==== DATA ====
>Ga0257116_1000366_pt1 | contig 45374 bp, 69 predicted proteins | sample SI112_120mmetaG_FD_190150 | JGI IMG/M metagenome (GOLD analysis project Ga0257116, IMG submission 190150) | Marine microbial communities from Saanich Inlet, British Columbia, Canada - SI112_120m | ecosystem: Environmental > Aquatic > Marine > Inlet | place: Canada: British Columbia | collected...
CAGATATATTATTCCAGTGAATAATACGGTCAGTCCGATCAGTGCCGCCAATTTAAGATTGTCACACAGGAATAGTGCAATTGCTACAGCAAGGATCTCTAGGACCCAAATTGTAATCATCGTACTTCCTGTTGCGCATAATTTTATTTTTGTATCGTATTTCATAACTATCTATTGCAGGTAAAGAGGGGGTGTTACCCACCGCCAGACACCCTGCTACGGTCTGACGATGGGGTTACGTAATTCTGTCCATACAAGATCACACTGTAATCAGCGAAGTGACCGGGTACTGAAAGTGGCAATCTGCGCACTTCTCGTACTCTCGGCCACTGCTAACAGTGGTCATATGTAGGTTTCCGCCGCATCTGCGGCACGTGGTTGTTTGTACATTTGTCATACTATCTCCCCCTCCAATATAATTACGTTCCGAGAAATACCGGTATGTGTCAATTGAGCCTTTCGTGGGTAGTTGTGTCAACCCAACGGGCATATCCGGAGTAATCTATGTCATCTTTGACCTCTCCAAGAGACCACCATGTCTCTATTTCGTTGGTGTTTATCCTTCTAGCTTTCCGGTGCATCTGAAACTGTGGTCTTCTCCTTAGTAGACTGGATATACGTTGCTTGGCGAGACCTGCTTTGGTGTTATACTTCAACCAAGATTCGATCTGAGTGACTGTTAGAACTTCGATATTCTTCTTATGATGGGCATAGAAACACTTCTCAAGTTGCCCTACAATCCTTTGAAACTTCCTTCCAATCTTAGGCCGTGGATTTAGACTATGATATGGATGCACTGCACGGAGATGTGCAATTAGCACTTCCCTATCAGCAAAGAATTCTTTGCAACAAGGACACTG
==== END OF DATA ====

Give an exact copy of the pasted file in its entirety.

>Ga0257116_1000366_pt1 | contig 45374 bp, 69 predicted proteins | sample SI112_120mmetaG_FD_190150 | JGI IMG/M metagenome (GOLD analysis project Ga0257116, IMG submission 190150) | Marine microbial communities from Saanich Inlet, British Columbia, Canada - SI112_120m | ecosystem: Environmental > Aquatic > Marine > Inlet | place: Canada: British Columbia | collected...
CAGATATATTATTCCAGTGAATAATACGGTCAGTCCGATCAGTGCCGCCAATTTAAGATTGTCACACAGGAATAGTGCAATTGCTACAGCAAGGATCTCTAGGACCCAAATTGTAATCATCGTACTTCCTGTTGCGCATAATTTTATTTTTGTATCGTATTTCATAACTATCTATTGCAGGTAAAGAGGGGGTGTTACCCACCGCCAGACACCCTGCTACGGTCTGACGATGGGGTTACGTAATTCTGTCCATACAAGATCACACTGTAATCAGCGAAGTGACCGGGTACTGAAAGTGGCAATCTGCGCACTTCTCGTACTCTCGGCCACTGCTAACAGTGGTCATATGTAGGTTTCCGCCGCATCTGCGGCACGTGGTTGTTTGTACATTTGTCATACTATCTCCCCCTCCAATATAATTACGTTCCGAGAAATACCGGTATGTGTCAATTGAGCCTTTCGTGGGTAGTTGTGTCAACCCAACGGGCATATCCGGAGTAATCTATGTCATCTTTGACCTCTCCAAGAGACCACCATGTCTCTATTTCGTTGGTGTTTATCCTTCTAGCTTTCCGGTGCATCTGAAACTGTGGTCTTCTCCTTAGTAGACTGGATATACGTTGCTTGGCGAGACCTGCTTTGGTGTTATACTTCAACCAAGATTCGATCTGAGTGACTGTTAGAACTTCGATATTCTTCTTATGATGGGCATAGAAACACTTCTCAAGTTGCCCTACAATCCTTTGAAACTTCCTTCCAATCTTAGGCCGTGGATTTAGACTATGATATGGATGCACTGCACGGAGATGTGCAATTAGCACTTCCCTATCAGCAAAGAATTCTTTGCAACAAGGACACTG